It’s largely known that a 20% down payment is the standard when purchasing a home. Because the risk for the lender is generally only the difference between the home value and the sum due on the loan, the 20% adds a nice cushion against the costs of foreclosure, reselling the home, and regular value changes in the event a borrower is unable to pay.
During the recent mortgage upturn of the last decade, it was widespread to see lenders taking down payments of 10, 5 or often 0 percent. A lender is able to manage the increased risk of the small down payment with Private Mortgage Insurance or PMI. This supplementary plan protects the lender if a borrower doesn’t pay on the loan and the market price of the property is less than what is owed on the loan.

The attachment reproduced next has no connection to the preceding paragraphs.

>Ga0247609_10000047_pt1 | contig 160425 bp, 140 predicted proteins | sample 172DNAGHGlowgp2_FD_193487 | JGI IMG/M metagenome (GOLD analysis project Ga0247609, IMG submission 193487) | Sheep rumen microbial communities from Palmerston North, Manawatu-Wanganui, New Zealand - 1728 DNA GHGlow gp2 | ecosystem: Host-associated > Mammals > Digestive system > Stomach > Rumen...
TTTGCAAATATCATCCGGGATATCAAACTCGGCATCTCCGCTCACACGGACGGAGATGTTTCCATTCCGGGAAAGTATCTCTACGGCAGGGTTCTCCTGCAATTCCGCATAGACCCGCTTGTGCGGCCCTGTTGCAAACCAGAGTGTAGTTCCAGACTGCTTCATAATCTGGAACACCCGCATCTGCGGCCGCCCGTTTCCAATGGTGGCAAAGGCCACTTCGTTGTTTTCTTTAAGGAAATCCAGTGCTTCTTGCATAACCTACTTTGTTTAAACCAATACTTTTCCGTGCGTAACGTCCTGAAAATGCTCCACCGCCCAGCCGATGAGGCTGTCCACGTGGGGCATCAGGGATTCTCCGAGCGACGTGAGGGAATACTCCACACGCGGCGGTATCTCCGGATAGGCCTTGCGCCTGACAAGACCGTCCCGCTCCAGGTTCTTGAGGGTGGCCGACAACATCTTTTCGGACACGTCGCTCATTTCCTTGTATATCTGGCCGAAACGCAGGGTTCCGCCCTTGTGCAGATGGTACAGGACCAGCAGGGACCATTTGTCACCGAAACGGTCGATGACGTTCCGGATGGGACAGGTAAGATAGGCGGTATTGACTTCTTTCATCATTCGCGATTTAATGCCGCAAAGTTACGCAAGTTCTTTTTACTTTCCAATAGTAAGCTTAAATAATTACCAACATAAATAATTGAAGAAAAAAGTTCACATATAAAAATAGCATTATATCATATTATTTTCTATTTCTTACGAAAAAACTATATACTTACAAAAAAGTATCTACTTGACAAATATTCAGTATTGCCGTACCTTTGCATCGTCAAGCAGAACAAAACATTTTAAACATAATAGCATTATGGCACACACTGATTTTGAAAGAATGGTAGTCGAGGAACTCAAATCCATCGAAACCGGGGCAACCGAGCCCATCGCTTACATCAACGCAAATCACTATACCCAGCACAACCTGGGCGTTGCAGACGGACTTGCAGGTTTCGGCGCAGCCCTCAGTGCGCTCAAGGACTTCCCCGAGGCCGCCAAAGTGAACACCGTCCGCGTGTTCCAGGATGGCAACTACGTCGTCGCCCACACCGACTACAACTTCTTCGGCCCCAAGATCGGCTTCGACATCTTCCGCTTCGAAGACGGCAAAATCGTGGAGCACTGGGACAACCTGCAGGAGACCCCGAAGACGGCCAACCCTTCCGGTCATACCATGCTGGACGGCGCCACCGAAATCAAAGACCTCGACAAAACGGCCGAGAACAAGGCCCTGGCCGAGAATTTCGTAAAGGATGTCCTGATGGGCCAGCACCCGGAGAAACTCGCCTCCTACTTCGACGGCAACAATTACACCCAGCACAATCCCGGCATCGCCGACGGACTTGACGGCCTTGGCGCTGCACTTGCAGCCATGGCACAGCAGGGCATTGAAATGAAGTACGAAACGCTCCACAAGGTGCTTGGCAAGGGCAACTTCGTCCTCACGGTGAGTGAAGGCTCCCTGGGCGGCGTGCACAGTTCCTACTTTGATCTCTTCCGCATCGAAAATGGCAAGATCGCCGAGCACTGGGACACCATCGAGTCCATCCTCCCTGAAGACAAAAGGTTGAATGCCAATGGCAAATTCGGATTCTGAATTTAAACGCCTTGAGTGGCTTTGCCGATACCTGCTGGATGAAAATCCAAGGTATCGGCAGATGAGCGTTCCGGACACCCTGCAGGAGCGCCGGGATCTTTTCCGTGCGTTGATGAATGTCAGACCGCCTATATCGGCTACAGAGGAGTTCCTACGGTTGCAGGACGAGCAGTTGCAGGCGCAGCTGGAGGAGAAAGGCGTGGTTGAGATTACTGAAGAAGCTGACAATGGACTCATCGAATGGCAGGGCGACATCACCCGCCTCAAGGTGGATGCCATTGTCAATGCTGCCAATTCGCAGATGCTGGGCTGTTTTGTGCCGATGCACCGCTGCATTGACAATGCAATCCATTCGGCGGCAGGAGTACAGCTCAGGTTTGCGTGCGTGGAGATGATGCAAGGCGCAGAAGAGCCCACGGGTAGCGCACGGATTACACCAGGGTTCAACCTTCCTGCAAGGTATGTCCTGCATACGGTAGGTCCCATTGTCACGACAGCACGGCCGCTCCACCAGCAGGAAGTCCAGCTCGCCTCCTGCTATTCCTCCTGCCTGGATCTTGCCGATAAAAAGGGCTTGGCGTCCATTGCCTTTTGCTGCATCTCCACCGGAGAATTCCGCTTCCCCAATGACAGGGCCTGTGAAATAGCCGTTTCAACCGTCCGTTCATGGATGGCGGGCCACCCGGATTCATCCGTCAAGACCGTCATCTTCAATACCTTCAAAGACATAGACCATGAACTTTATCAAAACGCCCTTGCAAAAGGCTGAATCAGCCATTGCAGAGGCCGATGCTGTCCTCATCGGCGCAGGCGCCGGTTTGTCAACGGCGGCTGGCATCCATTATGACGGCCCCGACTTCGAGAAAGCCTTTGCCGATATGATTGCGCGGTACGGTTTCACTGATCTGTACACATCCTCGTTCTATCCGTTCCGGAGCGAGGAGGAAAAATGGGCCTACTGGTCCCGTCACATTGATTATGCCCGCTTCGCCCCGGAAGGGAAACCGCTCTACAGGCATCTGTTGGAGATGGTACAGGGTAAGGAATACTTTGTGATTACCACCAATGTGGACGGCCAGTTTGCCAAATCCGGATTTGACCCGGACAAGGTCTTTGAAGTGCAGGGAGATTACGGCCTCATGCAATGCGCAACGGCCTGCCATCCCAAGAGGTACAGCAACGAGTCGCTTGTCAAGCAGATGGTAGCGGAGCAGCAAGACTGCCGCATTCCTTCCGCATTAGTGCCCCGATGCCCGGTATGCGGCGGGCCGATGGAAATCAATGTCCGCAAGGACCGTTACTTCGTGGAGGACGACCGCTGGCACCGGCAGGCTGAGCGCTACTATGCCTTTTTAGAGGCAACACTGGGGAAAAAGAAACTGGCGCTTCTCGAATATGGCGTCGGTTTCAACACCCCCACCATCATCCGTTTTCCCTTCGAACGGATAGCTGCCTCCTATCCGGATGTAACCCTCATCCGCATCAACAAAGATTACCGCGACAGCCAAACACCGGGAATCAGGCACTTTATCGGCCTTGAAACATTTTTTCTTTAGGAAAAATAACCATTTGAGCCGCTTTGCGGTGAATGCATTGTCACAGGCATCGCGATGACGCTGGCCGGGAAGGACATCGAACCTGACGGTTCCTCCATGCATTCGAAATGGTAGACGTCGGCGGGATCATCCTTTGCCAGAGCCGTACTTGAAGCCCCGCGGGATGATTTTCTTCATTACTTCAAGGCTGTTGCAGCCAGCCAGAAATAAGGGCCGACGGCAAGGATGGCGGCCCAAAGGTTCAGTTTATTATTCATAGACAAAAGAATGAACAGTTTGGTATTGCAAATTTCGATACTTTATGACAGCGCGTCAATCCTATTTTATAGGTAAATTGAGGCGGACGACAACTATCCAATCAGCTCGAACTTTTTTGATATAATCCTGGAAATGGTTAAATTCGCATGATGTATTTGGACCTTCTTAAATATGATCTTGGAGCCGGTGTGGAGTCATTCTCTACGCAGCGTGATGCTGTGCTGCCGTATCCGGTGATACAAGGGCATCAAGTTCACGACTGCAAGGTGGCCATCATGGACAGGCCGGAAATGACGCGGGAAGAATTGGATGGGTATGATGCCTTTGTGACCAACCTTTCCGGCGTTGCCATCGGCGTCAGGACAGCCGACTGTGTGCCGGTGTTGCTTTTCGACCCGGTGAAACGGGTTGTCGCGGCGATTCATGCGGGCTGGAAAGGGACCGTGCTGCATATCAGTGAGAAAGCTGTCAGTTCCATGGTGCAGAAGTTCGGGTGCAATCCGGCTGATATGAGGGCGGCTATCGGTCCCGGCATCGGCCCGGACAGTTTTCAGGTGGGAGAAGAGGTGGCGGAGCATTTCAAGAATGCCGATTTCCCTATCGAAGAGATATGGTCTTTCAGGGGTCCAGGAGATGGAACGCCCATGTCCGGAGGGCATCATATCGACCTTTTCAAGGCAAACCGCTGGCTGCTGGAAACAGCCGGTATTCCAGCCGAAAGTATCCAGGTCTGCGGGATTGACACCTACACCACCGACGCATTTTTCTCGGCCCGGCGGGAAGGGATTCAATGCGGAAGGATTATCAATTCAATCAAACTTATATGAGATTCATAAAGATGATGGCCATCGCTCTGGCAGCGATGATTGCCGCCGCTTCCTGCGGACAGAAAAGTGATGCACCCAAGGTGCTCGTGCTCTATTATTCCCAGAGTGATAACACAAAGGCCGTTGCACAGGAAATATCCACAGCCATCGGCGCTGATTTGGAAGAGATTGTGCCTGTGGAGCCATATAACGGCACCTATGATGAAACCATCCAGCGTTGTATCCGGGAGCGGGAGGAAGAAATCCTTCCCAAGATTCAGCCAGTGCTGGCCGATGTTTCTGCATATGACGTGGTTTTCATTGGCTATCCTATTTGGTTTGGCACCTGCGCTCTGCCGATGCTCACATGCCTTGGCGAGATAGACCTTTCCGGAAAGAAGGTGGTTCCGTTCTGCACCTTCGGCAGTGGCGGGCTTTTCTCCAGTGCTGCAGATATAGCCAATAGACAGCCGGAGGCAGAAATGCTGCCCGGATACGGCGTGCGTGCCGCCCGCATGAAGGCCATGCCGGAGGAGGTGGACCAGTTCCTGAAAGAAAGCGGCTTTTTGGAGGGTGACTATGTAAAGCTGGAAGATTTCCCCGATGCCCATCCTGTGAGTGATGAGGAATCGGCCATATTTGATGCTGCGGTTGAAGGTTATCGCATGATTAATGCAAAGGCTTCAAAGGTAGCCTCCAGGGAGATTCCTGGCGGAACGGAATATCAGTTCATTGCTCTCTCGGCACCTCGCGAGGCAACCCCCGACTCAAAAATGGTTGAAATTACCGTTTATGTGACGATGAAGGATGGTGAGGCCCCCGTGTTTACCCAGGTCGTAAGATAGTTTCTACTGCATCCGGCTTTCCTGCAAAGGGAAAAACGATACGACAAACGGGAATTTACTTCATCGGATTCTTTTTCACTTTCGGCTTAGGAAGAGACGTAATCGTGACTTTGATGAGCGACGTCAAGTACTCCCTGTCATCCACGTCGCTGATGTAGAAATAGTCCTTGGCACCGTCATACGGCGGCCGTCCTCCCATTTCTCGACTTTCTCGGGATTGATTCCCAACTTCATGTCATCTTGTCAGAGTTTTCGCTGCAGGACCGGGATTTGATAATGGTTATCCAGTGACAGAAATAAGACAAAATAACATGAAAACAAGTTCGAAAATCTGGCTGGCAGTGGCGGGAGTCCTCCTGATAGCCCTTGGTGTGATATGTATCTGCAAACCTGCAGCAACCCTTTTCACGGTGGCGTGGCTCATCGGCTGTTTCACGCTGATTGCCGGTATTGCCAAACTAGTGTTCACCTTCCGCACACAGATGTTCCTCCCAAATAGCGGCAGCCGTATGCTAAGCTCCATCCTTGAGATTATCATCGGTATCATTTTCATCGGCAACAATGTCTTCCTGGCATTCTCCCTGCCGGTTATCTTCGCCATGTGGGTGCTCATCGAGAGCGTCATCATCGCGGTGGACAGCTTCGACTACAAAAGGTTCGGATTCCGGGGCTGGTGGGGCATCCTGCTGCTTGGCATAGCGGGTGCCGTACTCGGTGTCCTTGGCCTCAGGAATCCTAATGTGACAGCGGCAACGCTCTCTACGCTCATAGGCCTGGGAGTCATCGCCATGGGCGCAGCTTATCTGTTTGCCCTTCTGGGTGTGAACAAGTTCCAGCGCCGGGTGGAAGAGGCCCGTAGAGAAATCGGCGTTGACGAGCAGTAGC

Since the $40-$50 a month per 100,000 borrowed is compiled into the mortgage payment and generally isn’t even tax deductible, PMI can be pricey to a borrower. Different from a piggyback loan where the lender consumes all the damages, PMI is beneficial for the lender because they collect the money, and they get the money if the borrower is unable to pay.